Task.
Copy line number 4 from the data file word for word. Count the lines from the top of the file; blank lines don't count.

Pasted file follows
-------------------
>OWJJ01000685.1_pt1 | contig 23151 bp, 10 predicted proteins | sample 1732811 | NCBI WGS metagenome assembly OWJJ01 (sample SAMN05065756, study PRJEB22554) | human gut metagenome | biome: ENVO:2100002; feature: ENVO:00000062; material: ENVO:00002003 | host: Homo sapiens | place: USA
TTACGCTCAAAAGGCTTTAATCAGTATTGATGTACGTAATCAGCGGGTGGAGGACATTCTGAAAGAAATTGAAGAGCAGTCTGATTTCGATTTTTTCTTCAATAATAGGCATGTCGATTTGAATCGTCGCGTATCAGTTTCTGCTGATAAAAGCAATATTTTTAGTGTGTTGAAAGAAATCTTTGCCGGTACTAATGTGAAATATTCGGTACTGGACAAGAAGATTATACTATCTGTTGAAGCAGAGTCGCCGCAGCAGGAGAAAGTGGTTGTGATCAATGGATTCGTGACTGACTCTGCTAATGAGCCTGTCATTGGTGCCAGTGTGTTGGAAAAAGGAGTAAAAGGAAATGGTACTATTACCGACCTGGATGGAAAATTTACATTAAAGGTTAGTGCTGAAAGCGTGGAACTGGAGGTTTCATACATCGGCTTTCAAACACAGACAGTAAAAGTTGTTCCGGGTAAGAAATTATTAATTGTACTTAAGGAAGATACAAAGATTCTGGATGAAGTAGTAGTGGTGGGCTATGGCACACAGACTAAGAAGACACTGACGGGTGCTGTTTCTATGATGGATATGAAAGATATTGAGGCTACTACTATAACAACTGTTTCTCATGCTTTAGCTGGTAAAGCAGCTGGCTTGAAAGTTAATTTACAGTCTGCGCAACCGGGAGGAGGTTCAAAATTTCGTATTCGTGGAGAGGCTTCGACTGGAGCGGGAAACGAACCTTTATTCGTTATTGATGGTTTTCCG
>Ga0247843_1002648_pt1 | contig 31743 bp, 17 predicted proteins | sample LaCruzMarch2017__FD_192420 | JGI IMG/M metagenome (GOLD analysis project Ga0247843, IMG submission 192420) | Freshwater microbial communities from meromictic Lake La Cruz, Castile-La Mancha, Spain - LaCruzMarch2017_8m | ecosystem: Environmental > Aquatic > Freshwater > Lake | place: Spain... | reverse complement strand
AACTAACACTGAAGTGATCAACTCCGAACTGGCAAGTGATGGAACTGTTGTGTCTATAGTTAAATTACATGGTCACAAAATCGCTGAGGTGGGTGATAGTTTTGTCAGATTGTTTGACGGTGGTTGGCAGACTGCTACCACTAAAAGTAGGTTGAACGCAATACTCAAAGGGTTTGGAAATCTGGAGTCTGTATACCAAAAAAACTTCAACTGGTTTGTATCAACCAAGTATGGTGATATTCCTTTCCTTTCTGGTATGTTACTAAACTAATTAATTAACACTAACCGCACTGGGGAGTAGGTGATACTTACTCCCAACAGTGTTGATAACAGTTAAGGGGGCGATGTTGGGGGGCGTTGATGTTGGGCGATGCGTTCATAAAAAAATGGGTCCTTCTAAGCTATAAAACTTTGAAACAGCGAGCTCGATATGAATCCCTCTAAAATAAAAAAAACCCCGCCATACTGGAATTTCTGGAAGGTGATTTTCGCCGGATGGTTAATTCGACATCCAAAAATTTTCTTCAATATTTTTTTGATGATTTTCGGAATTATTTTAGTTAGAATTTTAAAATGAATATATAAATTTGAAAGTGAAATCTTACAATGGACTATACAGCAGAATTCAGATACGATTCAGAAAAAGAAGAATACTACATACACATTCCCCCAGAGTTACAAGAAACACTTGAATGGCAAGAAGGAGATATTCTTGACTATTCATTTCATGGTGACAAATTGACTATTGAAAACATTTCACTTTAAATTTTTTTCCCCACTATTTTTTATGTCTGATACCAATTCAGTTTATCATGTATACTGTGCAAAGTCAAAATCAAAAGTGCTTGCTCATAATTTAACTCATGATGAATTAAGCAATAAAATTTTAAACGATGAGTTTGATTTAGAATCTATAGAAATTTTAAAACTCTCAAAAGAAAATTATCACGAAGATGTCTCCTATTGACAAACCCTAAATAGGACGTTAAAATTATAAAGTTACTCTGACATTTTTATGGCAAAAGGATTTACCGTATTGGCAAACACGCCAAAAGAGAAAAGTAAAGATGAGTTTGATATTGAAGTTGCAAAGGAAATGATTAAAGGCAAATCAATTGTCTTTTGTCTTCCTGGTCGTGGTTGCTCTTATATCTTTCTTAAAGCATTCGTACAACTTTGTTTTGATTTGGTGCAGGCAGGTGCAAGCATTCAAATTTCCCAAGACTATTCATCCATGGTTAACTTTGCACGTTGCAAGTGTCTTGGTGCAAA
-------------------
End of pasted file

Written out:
AACTAACACTGAAGTGATCAACTCCGAACTGGCAAGTGATGGAACTGTTGTGTCTATAGTTAAATTACATGGTCACAAAATCGCTGAGGTGGGTGATAGTTTTGTCAGATTGTTTGACGGTGGTTGGCAGACTGCTACCACTAAAAGTAGGTTGAACGCAATACTCAAAGGGTTTGGAAATCTGGAGTCTGTATACCAAAAAAACTTCAACTGGTTTGTATCAACCAAGTATGGTGATATTCCTTTCCTTTCTGGTATGTTACTAAACTAATTAATTAACACTAACCGCACTGGGGAGTAGGTGATACTTACTCCCAACAGTGTTGATAACAGTTAAGGGGGCGATGTTGGGGGGCGTTGATGTTGGGCGATGCGTTCATAAAAAAATGGGTCCTTCTAAGCTATAAAACTTTGAAACAGCGAGCTCGATATGAATCCCTCTAAAATAAAAAAAACCCCGCCATACTGGAATTTCTGGAAGGTGATTTTCGCCGGATGGTTAATTCGACATCCAAAAATTTTCTTCAATATTTTTTTGATGATTTTCGGAATTATTTTAGTTAGAATTTTAAAATGAATATATAAATTTGAAAGTGAAATCTTACAATGGACTATACAGCAGAATTCAGATACGATTCAGAAAAAGAAGAATACTACATACACATTCCCCCAGAGTTACAAGAAACACTTGAATGGCAAGAAGGAGATATTCTTGACTATTCATTTCATGGTGACAAATTGACTATTGAAAACATTTCACTTTAAATTTTTTTCCCCACTATTTTTTATGTCTGATACCAATTCAGTTTATCATGTATACTGTGCAAAGTCAAAATCAAAAGTGCTTGCTCATAATTTAACTCATGATGAATTAAGCAATAAAATTTTAAACGATGAGTTTGATTTAGAATCTATAGAAATTTTAAAACTCTCAAAAGAAAATTATCACGAAGATGTCTCCTATTGACAAACCCTAAATAGGACGTTAAAATTATAAAGTTACTCTGACATTTTTATGGCAAAAGGATTTACCGTATTGGCAAACACGCCAAAAGAGAAAAGTAAAGATGAGTTTGATATTGAAGTTGCAAAGGAAATGATTAAAGGCAAATCAATTGTCTTTTGTCTTCCTGGTCGTGGTTGCTCTTATATCTTTCTTAAAGCATTCGTACAACTTTGTTTTGATTTGGTGCAGGCAGGTGCAAGCATTCAAATTTCCCAAGACTATTCATCCATGGTTAACTTTGCACGTTGCAAGTGTCTTGGTGCAAA